You need to face the truth that you and your relationship will never be a priority for this person, and you will never feel deeply loved and cherished.

11. They set a lot of rules.

People who tend to be narcissistic have high expectations of others. If you fall short of these expectations, you are likely to be judged and corrected very quickly.

To help you meet their expectations, people who are self-centered make rules for their partner to follow so they can feel more in control.

This is how we do dinner. This is the time we go out. This is the way we keep our house. This is how we raise the children.

Often, these rules are unfair, one-sided, and unnecessary, and they make you feel resentful and disrespected.

12. They make accusations.

If you find that your partner is falsely accusing you, he or she is likely becoming paranoid that you are out to undermine them in some way or threaten their sense of self.

Self-centered people don't want their image of perfection to be tainted, so if they feel like anyone is putting that in jeopardy, they are likely to jump to conclusions.

You find yourself frequently in the position of self-defense, having to earn his or her trust for no valid reason.

13. They always assume you are always available.

Your life revolves around him or her, right? So your schedule is always open for you to jump when he or she calls.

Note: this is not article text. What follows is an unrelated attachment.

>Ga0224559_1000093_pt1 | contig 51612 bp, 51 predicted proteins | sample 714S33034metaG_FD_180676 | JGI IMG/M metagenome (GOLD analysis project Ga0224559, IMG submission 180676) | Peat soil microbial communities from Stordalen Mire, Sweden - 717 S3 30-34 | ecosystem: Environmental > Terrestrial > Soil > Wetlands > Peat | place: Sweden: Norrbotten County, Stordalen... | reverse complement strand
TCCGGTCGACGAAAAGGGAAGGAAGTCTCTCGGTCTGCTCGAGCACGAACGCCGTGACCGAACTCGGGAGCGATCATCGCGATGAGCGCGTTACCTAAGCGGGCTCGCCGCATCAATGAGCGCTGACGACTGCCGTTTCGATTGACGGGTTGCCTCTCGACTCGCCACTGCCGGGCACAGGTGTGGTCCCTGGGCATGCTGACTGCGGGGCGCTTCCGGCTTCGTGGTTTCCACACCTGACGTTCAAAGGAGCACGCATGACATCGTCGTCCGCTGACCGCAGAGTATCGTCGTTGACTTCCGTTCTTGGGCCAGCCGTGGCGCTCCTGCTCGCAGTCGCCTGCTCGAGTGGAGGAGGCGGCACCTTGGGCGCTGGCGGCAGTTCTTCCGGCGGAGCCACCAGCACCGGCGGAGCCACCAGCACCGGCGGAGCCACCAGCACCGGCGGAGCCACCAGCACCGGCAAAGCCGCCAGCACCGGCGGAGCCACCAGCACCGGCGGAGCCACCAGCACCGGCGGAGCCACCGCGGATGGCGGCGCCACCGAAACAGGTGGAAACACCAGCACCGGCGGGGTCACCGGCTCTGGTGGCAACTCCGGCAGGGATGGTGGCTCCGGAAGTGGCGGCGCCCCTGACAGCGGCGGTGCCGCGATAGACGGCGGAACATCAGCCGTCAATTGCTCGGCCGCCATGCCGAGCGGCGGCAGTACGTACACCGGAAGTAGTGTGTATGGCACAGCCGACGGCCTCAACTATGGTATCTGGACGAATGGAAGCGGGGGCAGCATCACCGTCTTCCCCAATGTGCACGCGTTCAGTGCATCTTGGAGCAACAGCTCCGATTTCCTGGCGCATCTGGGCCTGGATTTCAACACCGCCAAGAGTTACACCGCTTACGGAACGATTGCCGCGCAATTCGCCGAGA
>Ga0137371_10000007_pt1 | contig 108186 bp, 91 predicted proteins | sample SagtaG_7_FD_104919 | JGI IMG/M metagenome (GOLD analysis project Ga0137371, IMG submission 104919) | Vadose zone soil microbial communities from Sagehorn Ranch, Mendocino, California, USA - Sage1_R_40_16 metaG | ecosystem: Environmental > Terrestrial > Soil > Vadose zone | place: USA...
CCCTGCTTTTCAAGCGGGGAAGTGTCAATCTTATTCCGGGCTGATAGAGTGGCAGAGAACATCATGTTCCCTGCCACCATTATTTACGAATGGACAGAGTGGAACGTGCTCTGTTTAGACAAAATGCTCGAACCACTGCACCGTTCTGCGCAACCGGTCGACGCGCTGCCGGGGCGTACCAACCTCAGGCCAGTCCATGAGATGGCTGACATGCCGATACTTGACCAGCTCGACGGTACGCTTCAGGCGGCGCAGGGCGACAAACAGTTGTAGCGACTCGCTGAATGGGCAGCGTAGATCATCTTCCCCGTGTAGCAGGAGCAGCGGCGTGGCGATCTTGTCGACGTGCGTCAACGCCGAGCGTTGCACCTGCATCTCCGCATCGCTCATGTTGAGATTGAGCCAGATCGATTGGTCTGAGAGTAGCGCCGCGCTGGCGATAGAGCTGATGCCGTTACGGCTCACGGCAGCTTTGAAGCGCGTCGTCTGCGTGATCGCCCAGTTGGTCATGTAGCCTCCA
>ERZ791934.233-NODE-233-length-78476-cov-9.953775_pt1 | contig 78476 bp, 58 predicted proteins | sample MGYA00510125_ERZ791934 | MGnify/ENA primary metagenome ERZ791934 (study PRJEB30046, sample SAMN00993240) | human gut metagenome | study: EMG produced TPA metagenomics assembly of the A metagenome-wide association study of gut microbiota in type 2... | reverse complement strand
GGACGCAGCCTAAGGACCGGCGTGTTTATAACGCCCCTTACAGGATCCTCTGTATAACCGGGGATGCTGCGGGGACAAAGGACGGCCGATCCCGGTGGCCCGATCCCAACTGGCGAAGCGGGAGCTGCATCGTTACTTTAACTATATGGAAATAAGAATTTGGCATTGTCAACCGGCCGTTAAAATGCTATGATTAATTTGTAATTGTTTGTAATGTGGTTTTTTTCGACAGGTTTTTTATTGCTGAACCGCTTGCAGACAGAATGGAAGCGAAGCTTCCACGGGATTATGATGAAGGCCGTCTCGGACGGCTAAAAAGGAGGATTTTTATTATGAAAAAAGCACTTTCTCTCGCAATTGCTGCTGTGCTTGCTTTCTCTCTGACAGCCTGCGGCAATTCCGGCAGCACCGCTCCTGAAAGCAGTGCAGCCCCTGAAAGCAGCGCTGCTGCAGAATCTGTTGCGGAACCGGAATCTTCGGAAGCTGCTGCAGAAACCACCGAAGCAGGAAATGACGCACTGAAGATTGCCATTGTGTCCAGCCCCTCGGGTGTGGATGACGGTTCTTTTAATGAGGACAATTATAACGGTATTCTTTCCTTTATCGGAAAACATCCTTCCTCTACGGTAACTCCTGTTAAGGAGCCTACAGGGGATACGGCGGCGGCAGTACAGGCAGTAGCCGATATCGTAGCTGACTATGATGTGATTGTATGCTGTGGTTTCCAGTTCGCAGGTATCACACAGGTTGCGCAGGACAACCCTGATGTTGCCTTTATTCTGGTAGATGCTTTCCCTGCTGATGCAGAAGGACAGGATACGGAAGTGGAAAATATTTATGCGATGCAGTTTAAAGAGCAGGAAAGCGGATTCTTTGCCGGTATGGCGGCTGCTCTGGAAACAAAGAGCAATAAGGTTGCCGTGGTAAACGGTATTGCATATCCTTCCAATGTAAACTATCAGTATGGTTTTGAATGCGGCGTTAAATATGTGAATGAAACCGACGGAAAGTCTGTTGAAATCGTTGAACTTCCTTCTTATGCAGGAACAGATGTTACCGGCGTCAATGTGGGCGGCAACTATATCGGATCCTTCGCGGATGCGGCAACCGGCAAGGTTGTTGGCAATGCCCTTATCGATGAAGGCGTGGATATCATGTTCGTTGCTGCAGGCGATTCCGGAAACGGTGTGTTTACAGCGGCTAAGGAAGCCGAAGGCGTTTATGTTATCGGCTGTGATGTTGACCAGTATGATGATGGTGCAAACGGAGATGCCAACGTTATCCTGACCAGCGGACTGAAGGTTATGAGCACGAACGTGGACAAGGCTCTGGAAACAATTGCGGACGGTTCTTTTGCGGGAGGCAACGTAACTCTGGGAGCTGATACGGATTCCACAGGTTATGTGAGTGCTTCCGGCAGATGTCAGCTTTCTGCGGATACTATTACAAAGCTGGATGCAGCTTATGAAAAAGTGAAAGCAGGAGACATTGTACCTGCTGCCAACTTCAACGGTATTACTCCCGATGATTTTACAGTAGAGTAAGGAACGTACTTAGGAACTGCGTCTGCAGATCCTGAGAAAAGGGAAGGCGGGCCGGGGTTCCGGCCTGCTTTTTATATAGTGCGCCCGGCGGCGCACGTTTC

A self-centered partner is puzzled or angry if you have a previous engagement and aren't available to help them or do what they want.

Why would you want to do anything else when you could sit around waiting for Mr. or Ms. Amazing to do you the honor of requesting your presence?

Does your partner assume you don't have a life beyond his or her needs? If so, it's time to reassess this relationship.

If you feel that you are just a supporting player in your partner's one-man show and that your needs are constantly put on the back burner, then wake up and smell the coffee!

This isn't a relationship — it's a charade performed by a prima donna.

Find someone who will cherish you, listen to you, and tend to your needs as readily as they tend to their own.

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Comments

  1. Yes, I’ve known people like that. Interestingly they have helped me to become aware of any tendency to over self concern. It can be easier to see other people’s character flaws than one’s own. It’s important to have people you’re close with who will be completely honest with you about your behavior. Thanks!

    • I was put out of a relationship like this about ten mouths ago and sometimes I feel relieved , but mainly I still feel hurt and sad and I keep asking myself if there was anything more I could have done to make it work.. I feel so used and abused ..

      • Barbara Liedtke says: